Two summers ago, Quest profiled Ambassador Earle Mack and his innovative Man O’ War Project (MOW). Named after racing’s “mostest horse,” MOW set out to prove that equine therapy would be an effective treatment for veterans returning from Iraq and Afghanistan suffering from post-traumatic stress disorder. Columbia University’s Department of Psychiatry agreed to undertake a research trial that would put approximately 60 PTSD-suffering veterans through a specially designed program of working and interacting with horses. “Horses by nature are prey animals, so they are hyper-vigilant and reactive to people’s behavior,” says Prudence Fisher, a professor of clinical psychiatric social work at Columbia, who has been directing the study. “The veterans feel the horses are mirroring what they feel,” says Yuval Neria, a medical psychology professor at Columbia.
Post-traumatic stress disorder causes a host of emotional symptoms, including angry outbursts, trouble concentrating, sleeplessness, and suicide. During the course of an eight-week program, veterans and horses learn to trust each other and both benefit. The animals selected include mellow, older horses, including former racehorses, who appreciate having new purposes in their lives.
To Matt Ryba, a Marine Corps veteran who did tours in Afghanistan and Iraq, the approach makes sense. “A horse is an animal that a lot of soldiers are able to identify with. Like soldiers, they’re attuned to their environment. The way a horse feels when someone new is approaching them is a kind of reflection of similar emotions of wariness and distrust that a veteran would be experiencing. The ability to work through and overcome those feelings represents a huge step forward for veterans returning from war zones.”
The study has now concluded, and the results have been outstanding. There has been a low dropout rate and measurable improvement in almost every area of behavior the study scrutinized. Best of all, MRI scanning has revealed positive brain changes in less than eight weeks, indicating an ability for the veterans joining the program to heal their wounds of war steadily and surely.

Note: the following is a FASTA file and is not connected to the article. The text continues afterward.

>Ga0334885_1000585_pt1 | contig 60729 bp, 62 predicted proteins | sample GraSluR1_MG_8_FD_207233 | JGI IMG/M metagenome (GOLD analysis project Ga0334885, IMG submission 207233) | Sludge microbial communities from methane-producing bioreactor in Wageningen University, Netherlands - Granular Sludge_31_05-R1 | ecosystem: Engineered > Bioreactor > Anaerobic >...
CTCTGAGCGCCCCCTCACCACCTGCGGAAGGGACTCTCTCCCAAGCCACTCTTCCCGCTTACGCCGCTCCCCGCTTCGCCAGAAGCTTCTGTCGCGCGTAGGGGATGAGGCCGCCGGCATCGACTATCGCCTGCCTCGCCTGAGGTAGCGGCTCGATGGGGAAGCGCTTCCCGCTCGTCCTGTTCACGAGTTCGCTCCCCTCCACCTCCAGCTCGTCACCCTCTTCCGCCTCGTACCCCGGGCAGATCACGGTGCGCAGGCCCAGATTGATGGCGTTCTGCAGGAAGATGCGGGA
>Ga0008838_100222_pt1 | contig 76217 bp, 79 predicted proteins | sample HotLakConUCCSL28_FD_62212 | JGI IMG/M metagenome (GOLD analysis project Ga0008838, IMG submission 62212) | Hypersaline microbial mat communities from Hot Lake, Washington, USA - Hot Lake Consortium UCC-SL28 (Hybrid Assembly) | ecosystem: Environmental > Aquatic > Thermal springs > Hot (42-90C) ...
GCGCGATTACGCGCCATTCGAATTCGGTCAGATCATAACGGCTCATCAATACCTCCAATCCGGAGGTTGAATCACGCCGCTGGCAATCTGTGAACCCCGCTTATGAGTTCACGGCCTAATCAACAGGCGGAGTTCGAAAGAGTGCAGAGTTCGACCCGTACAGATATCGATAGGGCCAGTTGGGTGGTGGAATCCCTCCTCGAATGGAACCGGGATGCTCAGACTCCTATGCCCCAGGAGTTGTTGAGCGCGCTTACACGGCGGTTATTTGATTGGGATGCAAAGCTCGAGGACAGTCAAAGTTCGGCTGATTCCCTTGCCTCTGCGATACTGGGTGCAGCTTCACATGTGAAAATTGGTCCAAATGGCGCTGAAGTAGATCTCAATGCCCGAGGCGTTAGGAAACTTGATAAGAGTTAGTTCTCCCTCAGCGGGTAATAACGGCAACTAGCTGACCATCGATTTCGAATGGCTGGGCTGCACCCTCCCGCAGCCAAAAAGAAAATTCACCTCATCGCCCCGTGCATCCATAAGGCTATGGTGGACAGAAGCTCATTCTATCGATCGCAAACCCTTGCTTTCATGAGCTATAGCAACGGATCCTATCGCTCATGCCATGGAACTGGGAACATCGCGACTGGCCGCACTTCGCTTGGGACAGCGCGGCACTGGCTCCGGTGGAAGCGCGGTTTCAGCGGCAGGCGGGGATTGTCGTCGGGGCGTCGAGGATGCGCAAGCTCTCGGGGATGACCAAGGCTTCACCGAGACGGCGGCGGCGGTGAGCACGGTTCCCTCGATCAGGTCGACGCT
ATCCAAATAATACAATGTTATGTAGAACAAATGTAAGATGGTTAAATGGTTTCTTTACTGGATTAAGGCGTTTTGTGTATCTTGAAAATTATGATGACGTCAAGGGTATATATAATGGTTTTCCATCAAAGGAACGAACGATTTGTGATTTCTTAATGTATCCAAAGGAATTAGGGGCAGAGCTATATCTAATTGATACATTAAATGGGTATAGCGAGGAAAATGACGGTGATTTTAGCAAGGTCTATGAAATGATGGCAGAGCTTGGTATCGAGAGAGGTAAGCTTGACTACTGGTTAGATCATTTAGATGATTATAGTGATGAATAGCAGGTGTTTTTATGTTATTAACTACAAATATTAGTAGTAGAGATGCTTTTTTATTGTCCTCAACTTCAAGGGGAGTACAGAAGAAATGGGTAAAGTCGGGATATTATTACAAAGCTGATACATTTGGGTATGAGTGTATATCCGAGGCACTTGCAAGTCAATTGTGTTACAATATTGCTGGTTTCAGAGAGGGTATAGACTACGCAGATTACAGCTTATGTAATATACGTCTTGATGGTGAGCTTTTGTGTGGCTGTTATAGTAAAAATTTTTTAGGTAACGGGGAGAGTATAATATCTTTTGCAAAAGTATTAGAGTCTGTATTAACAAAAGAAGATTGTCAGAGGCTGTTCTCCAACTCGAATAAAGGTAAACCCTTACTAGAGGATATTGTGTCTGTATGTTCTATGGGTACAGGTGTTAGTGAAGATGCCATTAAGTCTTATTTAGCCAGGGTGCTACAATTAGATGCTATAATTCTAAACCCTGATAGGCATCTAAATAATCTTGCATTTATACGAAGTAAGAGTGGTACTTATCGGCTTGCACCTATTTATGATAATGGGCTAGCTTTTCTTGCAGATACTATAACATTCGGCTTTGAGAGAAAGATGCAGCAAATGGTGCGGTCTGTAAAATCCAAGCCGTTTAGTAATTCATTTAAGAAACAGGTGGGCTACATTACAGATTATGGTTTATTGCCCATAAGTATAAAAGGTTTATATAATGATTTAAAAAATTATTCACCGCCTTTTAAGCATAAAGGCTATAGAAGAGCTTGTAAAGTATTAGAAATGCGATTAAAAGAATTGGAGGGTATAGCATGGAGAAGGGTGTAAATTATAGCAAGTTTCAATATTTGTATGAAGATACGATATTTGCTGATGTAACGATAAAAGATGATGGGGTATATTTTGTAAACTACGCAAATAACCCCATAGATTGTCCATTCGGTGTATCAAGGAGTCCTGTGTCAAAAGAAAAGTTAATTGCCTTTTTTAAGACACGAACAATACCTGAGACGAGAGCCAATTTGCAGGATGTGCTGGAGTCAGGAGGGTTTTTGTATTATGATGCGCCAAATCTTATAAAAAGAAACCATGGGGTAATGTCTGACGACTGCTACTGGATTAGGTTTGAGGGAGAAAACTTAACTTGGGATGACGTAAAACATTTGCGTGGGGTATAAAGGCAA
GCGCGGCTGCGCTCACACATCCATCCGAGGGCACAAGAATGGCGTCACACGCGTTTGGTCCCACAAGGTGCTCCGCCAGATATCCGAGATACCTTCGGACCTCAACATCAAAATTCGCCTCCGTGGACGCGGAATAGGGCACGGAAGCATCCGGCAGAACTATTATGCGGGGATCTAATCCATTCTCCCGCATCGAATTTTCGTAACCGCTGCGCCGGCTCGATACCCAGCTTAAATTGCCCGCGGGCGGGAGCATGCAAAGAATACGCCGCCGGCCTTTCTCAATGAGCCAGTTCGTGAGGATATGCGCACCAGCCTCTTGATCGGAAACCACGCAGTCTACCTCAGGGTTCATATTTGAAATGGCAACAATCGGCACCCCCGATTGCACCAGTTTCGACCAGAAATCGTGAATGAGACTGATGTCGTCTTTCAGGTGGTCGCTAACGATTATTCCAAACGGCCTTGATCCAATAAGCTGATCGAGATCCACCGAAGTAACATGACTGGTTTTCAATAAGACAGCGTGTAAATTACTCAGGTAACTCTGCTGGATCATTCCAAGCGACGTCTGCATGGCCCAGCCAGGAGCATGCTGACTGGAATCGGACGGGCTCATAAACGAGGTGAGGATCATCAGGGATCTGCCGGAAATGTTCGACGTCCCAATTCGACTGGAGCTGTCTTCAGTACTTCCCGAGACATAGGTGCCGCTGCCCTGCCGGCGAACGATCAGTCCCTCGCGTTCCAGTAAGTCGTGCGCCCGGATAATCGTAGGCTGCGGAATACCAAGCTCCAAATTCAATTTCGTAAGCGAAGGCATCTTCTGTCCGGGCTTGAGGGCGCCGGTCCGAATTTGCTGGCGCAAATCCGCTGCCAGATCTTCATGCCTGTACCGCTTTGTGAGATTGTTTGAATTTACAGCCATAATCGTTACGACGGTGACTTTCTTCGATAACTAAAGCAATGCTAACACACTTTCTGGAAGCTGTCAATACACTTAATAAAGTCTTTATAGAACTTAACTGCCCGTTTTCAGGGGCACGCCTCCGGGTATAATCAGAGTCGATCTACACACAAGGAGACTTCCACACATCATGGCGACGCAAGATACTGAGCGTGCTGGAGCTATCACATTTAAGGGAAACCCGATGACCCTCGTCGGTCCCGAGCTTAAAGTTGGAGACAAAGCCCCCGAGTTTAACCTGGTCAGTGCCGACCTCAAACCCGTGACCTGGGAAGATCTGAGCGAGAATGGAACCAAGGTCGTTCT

Now that the Phase One trial has been successful, Columbia plans to take the program to a national level, which was always the researchers’ fondest hope. To do so, Columbia will enlist funding from the Department of Defense, the Veterans’ Administration, the National Institutes of Health, and private industry.
For longtime horse owner and army veteran Earle Mack, who, with the Jockey Club, was the primary funder of the project’s first phase, the results have been gratifying. Mack is a former chairman of the New York State Racing Commission, a former board member of the New York Racing Association, and a current member of the Jockey Club. He has long been active in Thoroughbred retirement programs, and, in 2017, created the Dinny Phipps Award for contributions to equine health in memory of the late Jockey Club chairman and racing grandee. Ambassador Mack continues to be a staunch advocate of racing’s best traditions, and recently wrote an opinion column in The Hill advocating for passage of the Horseracing Integrity Act, which would create uniform national governance of the sport, ensuring transparency and consistency in the medical treatment and health of racehorses. In short, Earle Mack has been a champion of the turf himself, and his latest success launching the Man O’ War Project figures to be his crowning achievement and an everlasting legacy.